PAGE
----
AUBURN UNIVERSITY, Ala. – If you are planning to purchase a frozen turkey for your holiday meal, you must thaw it properly before cooking. Depending on the size of the bird, it could take anywhere from several hours to several days to completely thaw. Alabama Extension professionals offers advice on thawing your turkey this holiday season.
Dr. Jean Weese, an Auburn University professor of food science, said that thawing a turkey takes time and advanced planning.
“One of the more important steps in preparing a holiday turkey is thawing it,” Weese said. “Turkeys frozen with the neck and giblets inside the body cavity must be thawed before cooking. Turkeys purchased already stuffed need to be cooked from the frozen state, never thawed.”
According to Weese, there are two ways to thaw a turkey; in the refrigerator, or in a microwave.
Thawing in a Refrigerator
If you plan to thaw it in the refrigerator, Weese suggests leaving the original wrappings on the bird, not allowing the surface of the turkey to exceed 41 F while thawing and to thaw on a pan on the bottom shelf of the refrigerator.
A turkey weighing 8 to 12 pounds can take three to four days to thaw in the refrigerator. To determine thawing time for larger turkeys, add a half day for each additional 4 pounds of turkey.
Thawing in a Microwave
If you choose to thaw a turkey in a microwave, check your owner’s manual for the size turkey that will fit in your microwave oven, the minutes per pound and power level to use for thawing. Place the turkey breast side down and microwave on defrost for one-fourth the suggested thawing time. Then, rotate the turkey a half turn and microwave an additional one-fourth thawing time.
Be sure to check for warm areas, such as wing tips and legs, and shield them. Turn the turkey breast side up and defrost for another one-fourth of the time before rotating again and finishing defrosting. A 12-pound turkey takes about 10 to 12 minutes per pound to thaw in a microwave.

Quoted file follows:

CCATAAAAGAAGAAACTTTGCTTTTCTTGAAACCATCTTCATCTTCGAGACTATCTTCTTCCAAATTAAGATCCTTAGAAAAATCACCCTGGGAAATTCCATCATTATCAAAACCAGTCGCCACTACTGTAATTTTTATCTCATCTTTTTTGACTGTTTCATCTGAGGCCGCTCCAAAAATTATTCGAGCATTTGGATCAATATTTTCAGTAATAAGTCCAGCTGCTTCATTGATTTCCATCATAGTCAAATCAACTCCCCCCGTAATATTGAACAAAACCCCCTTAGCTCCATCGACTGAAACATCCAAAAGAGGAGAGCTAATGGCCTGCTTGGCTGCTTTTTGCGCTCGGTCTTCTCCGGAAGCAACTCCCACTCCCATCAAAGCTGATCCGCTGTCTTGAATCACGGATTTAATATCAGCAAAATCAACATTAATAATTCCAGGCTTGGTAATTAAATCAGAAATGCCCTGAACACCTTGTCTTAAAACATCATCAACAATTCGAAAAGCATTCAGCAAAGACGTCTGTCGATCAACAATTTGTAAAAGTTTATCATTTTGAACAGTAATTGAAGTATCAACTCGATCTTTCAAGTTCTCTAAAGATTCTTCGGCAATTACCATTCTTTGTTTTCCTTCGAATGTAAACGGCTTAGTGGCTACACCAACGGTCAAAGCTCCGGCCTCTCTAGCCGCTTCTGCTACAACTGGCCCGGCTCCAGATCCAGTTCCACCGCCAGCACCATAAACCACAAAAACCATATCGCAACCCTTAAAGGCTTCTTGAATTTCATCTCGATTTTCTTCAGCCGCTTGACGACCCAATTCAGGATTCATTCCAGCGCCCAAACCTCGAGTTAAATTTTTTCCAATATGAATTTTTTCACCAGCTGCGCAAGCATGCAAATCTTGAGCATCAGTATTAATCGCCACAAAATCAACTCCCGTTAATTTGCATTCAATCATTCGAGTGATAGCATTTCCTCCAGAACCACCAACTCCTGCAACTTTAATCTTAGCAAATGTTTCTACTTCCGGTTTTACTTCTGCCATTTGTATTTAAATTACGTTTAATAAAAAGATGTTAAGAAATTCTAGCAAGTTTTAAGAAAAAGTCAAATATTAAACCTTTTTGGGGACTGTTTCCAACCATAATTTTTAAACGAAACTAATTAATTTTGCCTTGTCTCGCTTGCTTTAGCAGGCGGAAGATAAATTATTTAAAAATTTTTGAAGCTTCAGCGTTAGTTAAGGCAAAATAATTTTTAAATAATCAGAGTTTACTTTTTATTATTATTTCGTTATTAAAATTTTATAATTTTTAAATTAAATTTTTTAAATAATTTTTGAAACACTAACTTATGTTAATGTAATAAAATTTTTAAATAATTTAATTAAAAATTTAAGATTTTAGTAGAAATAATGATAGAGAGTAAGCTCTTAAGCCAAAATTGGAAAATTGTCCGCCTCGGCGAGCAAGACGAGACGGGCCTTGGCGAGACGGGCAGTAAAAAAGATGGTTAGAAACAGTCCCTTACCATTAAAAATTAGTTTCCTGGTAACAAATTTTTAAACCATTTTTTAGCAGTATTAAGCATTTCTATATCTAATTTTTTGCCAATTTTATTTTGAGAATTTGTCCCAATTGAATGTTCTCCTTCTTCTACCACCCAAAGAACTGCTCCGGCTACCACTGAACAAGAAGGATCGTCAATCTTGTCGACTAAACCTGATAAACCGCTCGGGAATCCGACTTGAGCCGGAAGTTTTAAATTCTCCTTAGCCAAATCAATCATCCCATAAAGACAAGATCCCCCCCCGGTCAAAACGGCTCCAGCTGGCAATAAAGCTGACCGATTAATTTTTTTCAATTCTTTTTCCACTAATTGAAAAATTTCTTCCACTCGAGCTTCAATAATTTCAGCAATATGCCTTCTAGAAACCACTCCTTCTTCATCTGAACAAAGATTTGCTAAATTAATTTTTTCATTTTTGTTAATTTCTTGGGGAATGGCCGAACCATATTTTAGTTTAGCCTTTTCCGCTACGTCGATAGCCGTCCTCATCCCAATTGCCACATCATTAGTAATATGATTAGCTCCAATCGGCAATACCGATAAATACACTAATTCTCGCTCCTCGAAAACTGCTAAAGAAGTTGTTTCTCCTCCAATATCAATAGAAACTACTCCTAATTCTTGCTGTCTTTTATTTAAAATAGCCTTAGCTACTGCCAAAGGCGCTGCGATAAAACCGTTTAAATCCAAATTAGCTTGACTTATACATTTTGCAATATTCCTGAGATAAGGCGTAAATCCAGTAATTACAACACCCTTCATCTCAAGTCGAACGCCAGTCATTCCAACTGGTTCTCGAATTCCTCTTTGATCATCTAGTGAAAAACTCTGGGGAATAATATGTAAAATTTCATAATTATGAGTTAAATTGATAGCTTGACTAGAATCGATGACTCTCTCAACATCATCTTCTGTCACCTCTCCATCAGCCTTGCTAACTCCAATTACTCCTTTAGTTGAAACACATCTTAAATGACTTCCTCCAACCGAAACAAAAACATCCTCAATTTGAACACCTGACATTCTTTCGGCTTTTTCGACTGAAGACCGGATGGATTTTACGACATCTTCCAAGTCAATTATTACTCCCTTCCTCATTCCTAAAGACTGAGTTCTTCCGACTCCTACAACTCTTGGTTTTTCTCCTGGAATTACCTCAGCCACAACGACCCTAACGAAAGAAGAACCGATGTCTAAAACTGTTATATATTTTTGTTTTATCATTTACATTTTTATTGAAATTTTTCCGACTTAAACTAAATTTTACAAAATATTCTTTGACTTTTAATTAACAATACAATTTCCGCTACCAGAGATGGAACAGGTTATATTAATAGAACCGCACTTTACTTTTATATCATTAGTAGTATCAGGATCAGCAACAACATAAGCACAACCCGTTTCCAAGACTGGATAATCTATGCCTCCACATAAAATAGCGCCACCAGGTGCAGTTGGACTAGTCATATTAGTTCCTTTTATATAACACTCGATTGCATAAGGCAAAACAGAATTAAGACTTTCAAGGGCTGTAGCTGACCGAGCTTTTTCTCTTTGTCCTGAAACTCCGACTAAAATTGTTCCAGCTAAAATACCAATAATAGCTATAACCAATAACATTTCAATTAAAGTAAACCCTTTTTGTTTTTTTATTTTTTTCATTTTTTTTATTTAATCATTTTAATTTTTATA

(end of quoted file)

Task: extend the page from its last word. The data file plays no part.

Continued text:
“Larger birds may need up to 30 minutes standing time between each one-fourth thawing time period,” Weese said.
If you thaw a turkey in a microwave, cook it as soon as possible after the thawing process.
Janet Johnson, an Alabama Extension regional agent of food safety and quality, warns cooks when thawing frozen turkeys to beware of the temperature danger zone, which is between 41 and 135 degrees F.
“Dangerous bacteria can grow if the turkey is not thawed properly,” Johnson said. “Setting the oven at a lower temperature and letting a frozen or partially thawed bird cook longer will put it in the temperature danger zone.”
Johnson offers the following tips to prevent food illnesses when preparing a turkey.
- Thaw the turkey completely before you begin to cook it.
- The internal temperature of the bird must reach 165 degrees to make sure all the bacteria is killed.
- Always check the internal temperature with a calibrated thermometer. Do not rely on the “pop-up” thermometer.
- Wash hands with soap and warm water for 20 seconds before and after handling food.
- Use hot, soapy water and paper towels or clean cloths to wipe up kitchen surfaces or spills. Wash cloths often in the hot cycle of your washing machine.
- Wash cutting boards, dishes, and counter tops with hot, soapy water after preparing each food item and before you go on to the next item.
- Use a solution of 1 tablespoon of unscented, liquid chlorine bleach per gallon of water to sanitize surfaces and utensils.
- Keep cold foods at a temperature of 41 degrees or lower to prevent bacterial growth.
- Maintain hot foods at a temperature of 135 degrees or higher to keep bacteria from growing.